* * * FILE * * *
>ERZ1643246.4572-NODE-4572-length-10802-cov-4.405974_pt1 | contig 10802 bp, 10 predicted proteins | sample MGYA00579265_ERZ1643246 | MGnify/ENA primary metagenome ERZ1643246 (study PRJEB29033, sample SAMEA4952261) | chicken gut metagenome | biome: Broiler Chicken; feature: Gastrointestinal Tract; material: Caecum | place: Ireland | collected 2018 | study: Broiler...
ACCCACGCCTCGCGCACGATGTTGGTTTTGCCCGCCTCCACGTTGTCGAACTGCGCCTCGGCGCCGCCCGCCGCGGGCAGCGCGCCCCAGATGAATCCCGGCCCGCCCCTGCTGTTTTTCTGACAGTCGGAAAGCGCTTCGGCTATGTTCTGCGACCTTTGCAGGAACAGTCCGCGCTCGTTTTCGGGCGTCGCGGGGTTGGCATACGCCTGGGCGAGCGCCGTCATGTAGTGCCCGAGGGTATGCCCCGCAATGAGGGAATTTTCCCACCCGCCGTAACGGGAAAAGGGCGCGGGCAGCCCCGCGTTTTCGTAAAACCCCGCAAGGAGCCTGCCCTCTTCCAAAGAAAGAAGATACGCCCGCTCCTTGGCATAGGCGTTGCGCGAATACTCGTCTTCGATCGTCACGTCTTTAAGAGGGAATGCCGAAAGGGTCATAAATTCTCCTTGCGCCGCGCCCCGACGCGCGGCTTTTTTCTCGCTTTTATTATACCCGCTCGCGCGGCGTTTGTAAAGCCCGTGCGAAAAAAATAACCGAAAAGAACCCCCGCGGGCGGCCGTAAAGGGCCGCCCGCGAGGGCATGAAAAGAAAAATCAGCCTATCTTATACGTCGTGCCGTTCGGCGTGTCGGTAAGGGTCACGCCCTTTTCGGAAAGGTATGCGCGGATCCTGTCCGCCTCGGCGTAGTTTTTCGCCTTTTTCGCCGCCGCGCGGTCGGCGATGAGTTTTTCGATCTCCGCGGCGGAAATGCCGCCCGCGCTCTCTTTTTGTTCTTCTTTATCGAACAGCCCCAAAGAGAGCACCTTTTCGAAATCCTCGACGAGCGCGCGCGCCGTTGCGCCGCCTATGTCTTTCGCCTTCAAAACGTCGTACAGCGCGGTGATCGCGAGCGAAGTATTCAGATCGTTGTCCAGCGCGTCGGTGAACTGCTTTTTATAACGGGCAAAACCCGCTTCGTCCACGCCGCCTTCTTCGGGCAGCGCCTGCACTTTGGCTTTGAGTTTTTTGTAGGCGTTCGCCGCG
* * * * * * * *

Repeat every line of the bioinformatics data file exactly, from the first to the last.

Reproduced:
>ERZ1643246.4572-NODE-4572-length-10802-cov-4.405974_pt1 | contig 10802 bp, 10 predicted proteins | sample MGYA00579265_ERZ1643246 | MGnify/ENA primary metagenome ERZ1643246 (study PRJEB29033, sample SAMEA4952261) | chicken gut metagenome | biome: Broiler Chicken; feature: Gastrointestinal Tract; material: Caecum | place: Ireland | collected 2018 | study: Broiler...
ACCCACGCCTCGCGCACGATGTTGGTTTTGCCCGCCTCCACGTTGTCGAACTGCGCCTCGGCGCCGCCCGCCGCGGGCAGCGCGCCCCAGATGAATCCCGGCCCGCCCCTGCTGTTTTTCTGACAGTCGGAAAGCGCTTCGGCTATGTTCTGCGACCTTTGCAGGAACAGTCCGCGCTCGTTTTCGGGCGTCGCGGGGTTGGCATACGCCTGGGCGAGCGCCGTCATGTAGTGCCCGAGGGTATGCCCCGCAATGAGGGAATTTTCCCACCCGCCGTAACGGGAAAAGGGCGCGGGCAGCCCCGCGTTTTCGTAAAACCCCGCAAGGAGCCTGCCCTCTTCCAAAGAAAGAAGATACGCCCGCTCCTTGGCATAGGCGTTGCGCGAATACTCGTCTTCGATCGTCACGTCTTTAAGAGGGAATGCCGAAAGGGTCATAAATTCTCCTTGCGCCGCGCCCCGACGCGCGGCTTTTTTCTCGCTTTTATTATACCCGCTCGCGCGGCGTTTGTAAAGCCCGTGCGAAAAAAATAACCGAAAAGAACCCCCGCGGGCGGCCGTAAAGGGCCGCCCGCGAGGGCATGAAAAGAAAAATCAGCCTATCTTATACGTCGTGCCGTTCGGCGTGTCGGTAAGGGTCACGCCCTTTTCGGAAAGGTATGCGCGGATCCTGTCCGCCTCGGCGTAGTTTTTCGCCTTTTTCGCCGCCGCGCGGTCGGCGATGAGTTTTTCGATCTCCGCGGCGGAAATGCCGCCCGCGCTCTCTTTTTGTTCTTCTTTATCGAACAGCCCCAAAGAGAGCACCTTTTCGAAATCCTCGACGAGCGCGCGCGCCGTTGCGCCGCCTATGTCTTTCGCCTTCAAAACGTCGTACAGCGCGGTGATCGCGAGCGAAGTATTCAGATCGTTGTCCAGCGCGTCGGTGAACTGCTTTTTATAACGGGCAAAACCCGCTTCGTCCACGCCGCCTTCTTCGGGCAGCGCCTGCACTTTGGCTTTGAGTTTTTTGTAGGCGTTCGCCGCG